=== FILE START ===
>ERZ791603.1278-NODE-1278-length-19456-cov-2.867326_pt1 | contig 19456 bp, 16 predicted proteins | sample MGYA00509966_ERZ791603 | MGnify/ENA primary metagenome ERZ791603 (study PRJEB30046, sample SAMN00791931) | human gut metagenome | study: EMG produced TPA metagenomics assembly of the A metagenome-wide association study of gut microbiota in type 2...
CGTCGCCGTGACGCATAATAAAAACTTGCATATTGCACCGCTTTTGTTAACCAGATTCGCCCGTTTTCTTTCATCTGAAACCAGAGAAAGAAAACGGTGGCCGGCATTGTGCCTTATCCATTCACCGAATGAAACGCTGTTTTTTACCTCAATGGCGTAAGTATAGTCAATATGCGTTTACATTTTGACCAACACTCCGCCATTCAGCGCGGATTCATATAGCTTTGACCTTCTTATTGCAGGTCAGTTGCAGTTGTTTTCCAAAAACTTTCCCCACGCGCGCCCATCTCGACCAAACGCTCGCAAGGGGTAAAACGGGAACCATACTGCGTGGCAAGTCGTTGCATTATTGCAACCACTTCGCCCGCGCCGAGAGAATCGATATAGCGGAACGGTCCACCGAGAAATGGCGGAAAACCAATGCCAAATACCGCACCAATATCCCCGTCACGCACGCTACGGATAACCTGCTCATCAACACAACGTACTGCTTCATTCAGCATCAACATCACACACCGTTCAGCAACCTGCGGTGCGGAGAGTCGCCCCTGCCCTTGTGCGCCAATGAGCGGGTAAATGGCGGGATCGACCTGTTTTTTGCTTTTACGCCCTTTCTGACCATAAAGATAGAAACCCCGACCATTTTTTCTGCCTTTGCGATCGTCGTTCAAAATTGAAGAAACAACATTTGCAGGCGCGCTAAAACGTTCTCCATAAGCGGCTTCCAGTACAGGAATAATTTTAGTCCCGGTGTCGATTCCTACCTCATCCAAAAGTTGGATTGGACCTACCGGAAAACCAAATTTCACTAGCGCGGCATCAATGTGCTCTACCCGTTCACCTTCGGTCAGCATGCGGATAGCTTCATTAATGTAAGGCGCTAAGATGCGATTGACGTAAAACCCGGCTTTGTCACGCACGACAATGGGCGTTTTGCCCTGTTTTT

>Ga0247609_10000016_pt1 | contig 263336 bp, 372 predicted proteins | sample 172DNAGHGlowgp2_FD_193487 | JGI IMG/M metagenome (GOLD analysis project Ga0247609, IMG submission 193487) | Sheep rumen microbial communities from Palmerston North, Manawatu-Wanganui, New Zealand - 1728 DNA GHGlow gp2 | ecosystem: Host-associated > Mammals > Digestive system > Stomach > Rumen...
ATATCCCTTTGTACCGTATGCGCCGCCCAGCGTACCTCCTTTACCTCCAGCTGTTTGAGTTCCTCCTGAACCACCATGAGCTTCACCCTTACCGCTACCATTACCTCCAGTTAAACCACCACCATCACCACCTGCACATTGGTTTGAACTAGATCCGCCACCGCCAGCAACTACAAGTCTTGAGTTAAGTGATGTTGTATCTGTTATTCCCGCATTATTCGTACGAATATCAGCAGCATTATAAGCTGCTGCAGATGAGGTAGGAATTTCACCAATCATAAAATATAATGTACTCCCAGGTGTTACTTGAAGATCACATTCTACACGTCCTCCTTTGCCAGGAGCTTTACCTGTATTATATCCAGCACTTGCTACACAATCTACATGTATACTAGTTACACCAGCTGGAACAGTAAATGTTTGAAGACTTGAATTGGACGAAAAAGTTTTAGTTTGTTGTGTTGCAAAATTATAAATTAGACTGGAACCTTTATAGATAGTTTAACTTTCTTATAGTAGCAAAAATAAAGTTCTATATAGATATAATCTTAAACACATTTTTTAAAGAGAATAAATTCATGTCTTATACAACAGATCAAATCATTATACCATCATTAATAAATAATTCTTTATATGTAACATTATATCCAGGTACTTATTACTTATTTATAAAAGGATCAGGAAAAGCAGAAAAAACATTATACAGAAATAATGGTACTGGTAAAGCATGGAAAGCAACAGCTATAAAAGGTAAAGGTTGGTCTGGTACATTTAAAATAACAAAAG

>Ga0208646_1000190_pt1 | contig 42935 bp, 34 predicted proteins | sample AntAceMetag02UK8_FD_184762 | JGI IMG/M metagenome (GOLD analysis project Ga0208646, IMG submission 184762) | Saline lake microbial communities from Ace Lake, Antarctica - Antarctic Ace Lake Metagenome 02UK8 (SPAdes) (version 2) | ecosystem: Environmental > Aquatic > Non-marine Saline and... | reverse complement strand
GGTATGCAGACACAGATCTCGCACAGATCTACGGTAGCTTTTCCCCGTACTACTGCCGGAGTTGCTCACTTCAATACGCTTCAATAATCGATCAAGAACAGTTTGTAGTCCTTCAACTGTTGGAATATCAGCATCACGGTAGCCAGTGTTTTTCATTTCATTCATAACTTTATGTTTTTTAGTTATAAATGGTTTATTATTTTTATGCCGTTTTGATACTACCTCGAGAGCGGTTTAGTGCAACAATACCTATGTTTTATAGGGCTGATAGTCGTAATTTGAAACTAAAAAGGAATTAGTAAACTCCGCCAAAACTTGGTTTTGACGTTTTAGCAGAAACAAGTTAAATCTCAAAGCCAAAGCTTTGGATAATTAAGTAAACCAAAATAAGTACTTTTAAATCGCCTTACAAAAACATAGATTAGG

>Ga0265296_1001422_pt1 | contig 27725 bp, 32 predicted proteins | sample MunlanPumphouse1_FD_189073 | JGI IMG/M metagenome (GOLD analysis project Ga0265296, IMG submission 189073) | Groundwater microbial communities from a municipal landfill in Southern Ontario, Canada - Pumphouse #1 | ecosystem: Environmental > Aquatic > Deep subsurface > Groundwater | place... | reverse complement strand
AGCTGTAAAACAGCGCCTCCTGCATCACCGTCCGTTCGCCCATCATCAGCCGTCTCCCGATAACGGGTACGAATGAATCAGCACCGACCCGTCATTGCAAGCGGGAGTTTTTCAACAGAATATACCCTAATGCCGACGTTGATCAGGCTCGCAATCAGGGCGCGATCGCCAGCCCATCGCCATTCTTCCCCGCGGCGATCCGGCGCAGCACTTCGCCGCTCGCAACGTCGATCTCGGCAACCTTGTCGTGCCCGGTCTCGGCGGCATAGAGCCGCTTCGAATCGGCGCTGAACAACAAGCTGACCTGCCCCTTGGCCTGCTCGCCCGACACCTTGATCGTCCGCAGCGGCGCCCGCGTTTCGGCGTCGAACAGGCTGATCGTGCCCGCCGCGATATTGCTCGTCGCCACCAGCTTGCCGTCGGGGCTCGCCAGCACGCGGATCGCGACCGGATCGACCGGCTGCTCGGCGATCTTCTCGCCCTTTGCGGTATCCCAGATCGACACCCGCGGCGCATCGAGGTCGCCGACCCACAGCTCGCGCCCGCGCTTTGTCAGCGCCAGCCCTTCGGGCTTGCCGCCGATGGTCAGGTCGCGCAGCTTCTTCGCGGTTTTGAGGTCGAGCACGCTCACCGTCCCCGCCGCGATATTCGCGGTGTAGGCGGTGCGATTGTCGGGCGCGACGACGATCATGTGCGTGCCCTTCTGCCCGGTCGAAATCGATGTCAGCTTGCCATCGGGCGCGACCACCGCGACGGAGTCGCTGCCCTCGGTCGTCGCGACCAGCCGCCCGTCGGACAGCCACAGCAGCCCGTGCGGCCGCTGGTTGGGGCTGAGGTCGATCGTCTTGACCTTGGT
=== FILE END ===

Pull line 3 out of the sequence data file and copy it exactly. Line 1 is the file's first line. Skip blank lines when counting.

>Ga0247609_10000016_pt1 | contig 263336 bp, 372 predicted proteins | sample 172DNAGHGlowgp2_FD_193487 | JGI IMG/M metagenome (GOLD analysis project Ga0247609, IMG submission 193487) | Sheep rumen microbial communities from Palmerston North, Manawatu-Wanganui, New Zealand - 1728 DNA GHGlow gp2 | ecosystem: Host-associated > Mammals > Digestive system > Stomach > Rumen...